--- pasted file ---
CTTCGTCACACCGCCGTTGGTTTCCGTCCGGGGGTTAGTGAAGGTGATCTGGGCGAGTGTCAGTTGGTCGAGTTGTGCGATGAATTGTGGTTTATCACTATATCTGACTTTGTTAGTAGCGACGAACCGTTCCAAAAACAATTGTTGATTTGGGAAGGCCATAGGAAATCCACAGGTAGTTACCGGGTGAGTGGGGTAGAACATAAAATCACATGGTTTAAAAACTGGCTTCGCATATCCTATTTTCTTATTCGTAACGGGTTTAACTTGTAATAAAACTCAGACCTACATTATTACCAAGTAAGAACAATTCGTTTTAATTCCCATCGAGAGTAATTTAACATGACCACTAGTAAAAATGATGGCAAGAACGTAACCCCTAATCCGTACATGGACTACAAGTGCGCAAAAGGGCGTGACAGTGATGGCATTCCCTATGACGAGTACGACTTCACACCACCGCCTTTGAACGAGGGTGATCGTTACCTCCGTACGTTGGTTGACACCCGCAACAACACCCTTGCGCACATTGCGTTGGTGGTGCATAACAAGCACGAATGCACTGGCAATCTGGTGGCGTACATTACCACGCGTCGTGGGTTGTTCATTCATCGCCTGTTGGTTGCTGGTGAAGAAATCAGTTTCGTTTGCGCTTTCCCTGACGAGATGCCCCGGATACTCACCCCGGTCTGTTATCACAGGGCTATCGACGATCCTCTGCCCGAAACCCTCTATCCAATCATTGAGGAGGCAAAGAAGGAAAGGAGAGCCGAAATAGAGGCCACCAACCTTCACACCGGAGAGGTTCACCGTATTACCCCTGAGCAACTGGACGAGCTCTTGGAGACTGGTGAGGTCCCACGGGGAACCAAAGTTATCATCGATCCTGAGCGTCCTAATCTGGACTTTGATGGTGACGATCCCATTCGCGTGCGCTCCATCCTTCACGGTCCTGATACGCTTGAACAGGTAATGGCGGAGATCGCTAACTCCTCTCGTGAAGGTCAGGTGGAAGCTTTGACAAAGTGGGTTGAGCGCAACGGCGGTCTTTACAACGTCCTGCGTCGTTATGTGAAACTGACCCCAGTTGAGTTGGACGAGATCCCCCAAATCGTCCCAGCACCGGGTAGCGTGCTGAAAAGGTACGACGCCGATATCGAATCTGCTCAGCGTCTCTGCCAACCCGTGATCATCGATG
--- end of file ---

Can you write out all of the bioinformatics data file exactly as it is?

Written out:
CTTCGTCACACCGCCGTTGGTTTCCGTCCGGGGGTTAGTGAAGGTGATCTGGGCGAGTGTCAGTTGGTCGAGTTGTGCGATGAATTGTGGTTTATCACTATATCTGACTTTGTTAGTAGCGACGAACCGTTCCAAAAACAATTGTTGATTTGGGAAGGCCATAGGAAATCCACAGGTAGTTACCGGGTGAGTGGGGTAGAACATAAAATCACATGGTTTAAAAACTGGCTTCGCATATCCTATTTTCTTATTCGTAACGGGTTTAACTTGTAATAAAACTCAGACCTACATTATTACCAAGTAAGAACAATTCGTTTTAATTCCCATCGAGAGTAATTTAACATGACCACTAGTAAAAATGATGGCAAGAACGTAACCCCTAATCCGTACATGGACTACAAGTGCGCAAAAGGGCGTGACAGTGATGGCATTCCCTATGACGAGTACGACTTCACACCACCGCCTTTGAACGAGGGTGATCGTTACCTCCGTACGTTGGTTGACACCCGCAACAACACCCTTGCGCACATTGCGTTGGTGGTGCATAACAAGCACGAATGCACTGGCAATCTGGTGGCGTACATTACCACGCGTCGTGGGTTGTTCATTCATCGCCTGTTGGTTGCTGGTGAAGAAATCAGTTTCGTTTGCGCTTTCCCTGACGAGATGCCCCGGATACTCACCCCGGTCTGTTATCACAGGGCTATCGACGATCCTCTGCCCGAAACCCTCTATCCAATCATTGAGGAGGCAAAGAAGGAAAGGAGAGCCGAAATAGAGGCCACCAACCTTCACACCGGAGAGGTTCACCGTATTACCCCTGAGCAACTGGACGAGCTCTTGGAGACTGGTGAGGTCCCACGGGGAACCAAAGTTATCATCGATCCTGAGCGTCCTAATCTGGACTTTGATGGTGACGATCCCATTCGCGTGCGCTCCATCCTTCACGGTCCTGATACGCTTGAACAGGTAATGGCGGAGATCGCTAACTCCTCTCGTGAAGGTCAGGTGGAAGCTTTGACAAAGTGGGTTGAGCGCAACGGCGGTCTTTACAACGTCCTGCGTCGTTATGTGAAACTGACCCCAGTTGAGTTGGACGAGATCCCCCAAATCGTCCCAGCACCGGGTAGCGTGCTGAAAAGGTACGACGCCGATATCGAATCTGCTCAGCGTCTCTGCCAACCCGTGATCATCGATG